Assuming We’re Not All Incinerated: Eurasian Power in a Post-Western World

by James Holbrooks, Activist Post “Western Europe is undergoing a wave of Islamization, anti-Semitism and anti-Zionism. It is awash in this, and we would like to ensure that the State of Israel will have varied markets around the world.” Speaking ahead of a meeting with the prime minister of Japan on Sunday, Benjamin Netanyahu stressed Israel’s need to reduce its dependence on European trade. The arrival of the delegation marked the first time since 2006 that a Japanese prime minister has visited Israel, and highlights the extent to which ties have been strengthening between the two countries since Netanyahu was welcomed in Japan in May of last year. On the surface, this statement from the Israeli prime minister makes perfect sense. It immediately calls to mind the Charlie Hebdo insanity radiating out across the planet from Europe. I mean really, who would want to do business in such a hostile environment? Not this guy. But of course, as with anything spewing forth from a politician’s mouth, you’re only getting a piece of the truth—if any at all. As I explained in a previous article, the West is in trouble. Its banking system is failing and it can no longer con the awakening masses into the wars it needs to right the ship. The European Union in particular is flatlining. Juxtaposed to this is the emerging strength of the BRICS nations and their New Development Bank. If you see it as a competition, as you should, then the tide is clearly turning. The fact that Russia was able to persuade Ukrainian leaders to walk away from the EU is the most glaring evidence of this, but there’s no shortage of other events to cite. In June of 2014 Vladimir Putin signed an energy cooperation deal with the president of Argentina to build two nuclear power plants in the Latin American country. Argentina needed foreign investors so it could begin to seriously develop its vast shale fields, but few were willing due to the debt crisis the country was facing. Essentially, Russia stepped in where the West wouldn’t.

China, the other true powerhouse of BRICS, signed a $12 billion agreement with Nigeria last November to build a railway along its coast. The project promised 200,000 Nigerian jobs during the construction phase and 30,000 positions once the operation went live. This came four years after China inked a $23 billion oil contract with that country, part of a campaign to up the Chinese presence in resource-rich Africa.

The other BRICS nations and their allies are following suit. Deals, not bombs, seems to be the strategy. And it’s working. But the offers aren’t confined strictly to outlying nations.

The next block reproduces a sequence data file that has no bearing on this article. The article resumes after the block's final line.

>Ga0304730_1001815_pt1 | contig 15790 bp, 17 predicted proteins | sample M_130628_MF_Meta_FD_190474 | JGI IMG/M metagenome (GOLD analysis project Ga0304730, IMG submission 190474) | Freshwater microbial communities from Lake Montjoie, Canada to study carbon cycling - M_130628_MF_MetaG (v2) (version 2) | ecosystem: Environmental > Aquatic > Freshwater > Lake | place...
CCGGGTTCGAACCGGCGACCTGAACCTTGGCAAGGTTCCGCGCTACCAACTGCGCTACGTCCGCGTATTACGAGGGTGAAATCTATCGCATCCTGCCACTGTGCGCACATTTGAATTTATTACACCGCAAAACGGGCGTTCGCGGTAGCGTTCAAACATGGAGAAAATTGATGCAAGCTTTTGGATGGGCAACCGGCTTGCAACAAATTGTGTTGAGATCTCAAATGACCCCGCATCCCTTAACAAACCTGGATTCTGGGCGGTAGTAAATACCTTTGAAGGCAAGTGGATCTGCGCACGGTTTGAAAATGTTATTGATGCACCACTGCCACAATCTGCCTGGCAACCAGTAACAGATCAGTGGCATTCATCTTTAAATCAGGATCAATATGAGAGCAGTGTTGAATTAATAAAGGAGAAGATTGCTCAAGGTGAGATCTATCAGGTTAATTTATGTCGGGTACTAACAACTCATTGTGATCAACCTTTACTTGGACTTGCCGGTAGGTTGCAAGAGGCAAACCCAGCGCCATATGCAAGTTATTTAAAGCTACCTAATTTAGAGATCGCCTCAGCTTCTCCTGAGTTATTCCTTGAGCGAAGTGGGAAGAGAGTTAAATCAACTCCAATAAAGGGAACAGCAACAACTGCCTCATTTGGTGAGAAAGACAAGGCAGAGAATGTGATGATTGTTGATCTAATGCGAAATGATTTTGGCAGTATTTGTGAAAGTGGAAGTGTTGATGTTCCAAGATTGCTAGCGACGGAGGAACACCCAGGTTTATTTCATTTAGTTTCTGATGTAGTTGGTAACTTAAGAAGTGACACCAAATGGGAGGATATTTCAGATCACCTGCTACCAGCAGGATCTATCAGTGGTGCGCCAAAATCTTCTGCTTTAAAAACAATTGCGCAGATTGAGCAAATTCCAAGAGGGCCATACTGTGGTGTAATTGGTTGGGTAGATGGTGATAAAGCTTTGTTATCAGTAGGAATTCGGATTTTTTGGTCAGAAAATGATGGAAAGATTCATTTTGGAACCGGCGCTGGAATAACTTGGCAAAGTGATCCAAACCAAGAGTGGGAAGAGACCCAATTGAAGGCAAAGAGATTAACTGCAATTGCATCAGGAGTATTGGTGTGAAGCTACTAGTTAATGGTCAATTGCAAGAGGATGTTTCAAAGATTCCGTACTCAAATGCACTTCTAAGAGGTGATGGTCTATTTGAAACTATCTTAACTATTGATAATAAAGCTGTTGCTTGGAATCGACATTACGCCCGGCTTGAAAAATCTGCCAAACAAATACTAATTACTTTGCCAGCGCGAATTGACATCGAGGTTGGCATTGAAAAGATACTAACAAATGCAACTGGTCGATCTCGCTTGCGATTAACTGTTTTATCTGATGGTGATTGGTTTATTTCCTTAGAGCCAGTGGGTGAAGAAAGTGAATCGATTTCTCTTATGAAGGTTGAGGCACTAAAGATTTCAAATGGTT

Back in 2008, as NATO member Iceland was experiencing a crushing financial crisis, it was Russia that ponied up with a $5.4 billion bailout. The benefits for Russia were twofold. It was a boon to its reputation on the diplomatic stage, sure, but it also moved the energy powerhouse one step closer to laying claim to the Arctic shelf’s untapped energy resources. At the time, BRIC (South Africa didn’t sign on until 2010) was simply a loose association of nations with a hunger to be more. But the bailout of Iceland marked the beginning of a pattern.

Greece, who will hold elections on January 25 that will almost certainly see a new party come to power, is hurting, and hurting bad. The likely incoming Syriza Party has indicated a willingness to write off much of Greece’s gargantuan debt, which naturally has European Union leaders sweating bullets. After all, in the philosophy of the central banking scheme, debt is sacrosanct.

In the midst of this chaos, Russia tendered Greece a positively mind-blowing offer: leave the EU, pledge to work with the budding Eurasian Economic Union, and the Russian food embargo currently imposed upon Greece would be lifted.

Indeed, the BRICS message is impossible to misinterpret. They’re willing to work with any nation that is willing to work with them. Come one, come all, as it were.

But there are always exceptions. At the moment, for instance, it’s difficult to imagine any scenario, ever, in which Russia and the United States could productively collaborate. If we—as in the human race—are lucky, then cooler heads will prevail and the tensions escalating now will ease without incident. You’re welcome to hold your breath on that one if you’d like. I’ll pass.

And it’s at this point that Israel comes back into the picture. Because all the Islamization, anti-Semitism and anti-Zionism aside, Netanyahu sees the writing on the wall.

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